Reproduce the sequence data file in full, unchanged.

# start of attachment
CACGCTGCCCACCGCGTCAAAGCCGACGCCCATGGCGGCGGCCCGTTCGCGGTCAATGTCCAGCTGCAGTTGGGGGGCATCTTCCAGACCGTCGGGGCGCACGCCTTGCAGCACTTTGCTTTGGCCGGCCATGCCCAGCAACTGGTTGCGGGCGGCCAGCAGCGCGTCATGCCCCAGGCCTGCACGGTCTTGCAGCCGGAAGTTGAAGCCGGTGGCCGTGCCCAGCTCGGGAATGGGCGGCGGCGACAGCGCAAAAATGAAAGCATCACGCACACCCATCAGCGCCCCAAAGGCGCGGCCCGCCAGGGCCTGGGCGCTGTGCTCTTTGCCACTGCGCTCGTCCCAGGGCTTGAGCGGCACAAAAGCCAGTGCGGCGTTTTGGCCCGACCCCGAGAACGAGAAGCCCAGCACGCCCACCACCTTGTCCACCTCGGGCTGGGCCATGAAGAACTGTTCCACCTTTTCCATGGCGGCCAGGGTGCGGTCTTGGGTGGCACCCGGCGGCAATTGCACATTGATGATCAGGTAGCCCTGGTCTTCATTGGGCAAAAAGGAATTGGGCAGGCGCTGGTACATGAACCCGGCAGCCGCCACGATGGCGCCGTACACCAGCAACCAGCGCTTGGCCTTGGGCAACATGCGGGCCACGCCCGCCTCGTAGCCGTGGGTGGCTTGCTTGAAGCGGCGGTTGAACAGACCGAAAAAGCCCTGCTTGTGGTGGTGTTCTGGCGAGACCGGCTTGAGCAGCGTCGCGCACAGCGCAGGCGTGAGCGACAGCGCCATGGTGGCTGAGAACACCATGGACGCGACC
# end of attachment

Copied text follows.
CACGCTGCCCACCGCGTCAAAGCCGACGCCCATGGCGGCGGCCCGTTCGCGGTCAATGTCCAGCTGCAGTTGGGGGGCATCTTCCAGACCGTCGGGGCGCACGCCTTGCAGCACTTTGCTTTGGCCGGCCATGCCCAGCAACTGGTTGCGGGCGGCCAGCAGCGCGTCATGCCCCAGGCCTGCACGGTCTTGCAGCCGGAAGTTGAAGCCGGTGGCCGTGCCCAGCTCGGGAATGGGCGGCGGCGACAGCGCAAAAATGAAAGCATCACGCACACCCATCAGCGCCCCAAAGGCGCGGCCCGCCAGGGCCTGGGCGCTGTGCTCTTTGCCACTGCGCTCGTCCCAGGGCTTGAGCGGCACAAAAGCCAGTGCGGCGTTTTGGCCCGACCCCGAGAACGAGAAGCCCAGCACGCCCACCACCTTGTCCACCTCGGGCTGGGCCATGAAGAACTGTTCCACCTTTTCCATGGCGGCCAGGGTGCGGTCTTGGGTGGCACCCGGCGGCAATTGCACATTGATGATCAGGTAGCCCTGGTCTTCATTGGGCAAAAAGGAATTGGGCAGGCGCTGGTACATGAACCCGGCAGCCGCCACGATGGCGCCGTACACCAGCAACCAGCGCTTGGCCTTGGGCAACATGCGGGCCACGCCCGCCTCGTAGCCGTGGGTGGCTTGCTTGAAGCGGCGGTTGAACAGACCGAAAAAGCCCTGCTTGTGGTGGTGTTCTGGCGAGACCGGCTTGAGCAGCGTCGCGCACAGCGCAGGCGTGAGCGACAGCGCCATGGTGGCTGAGAACACCATGGACGCGACC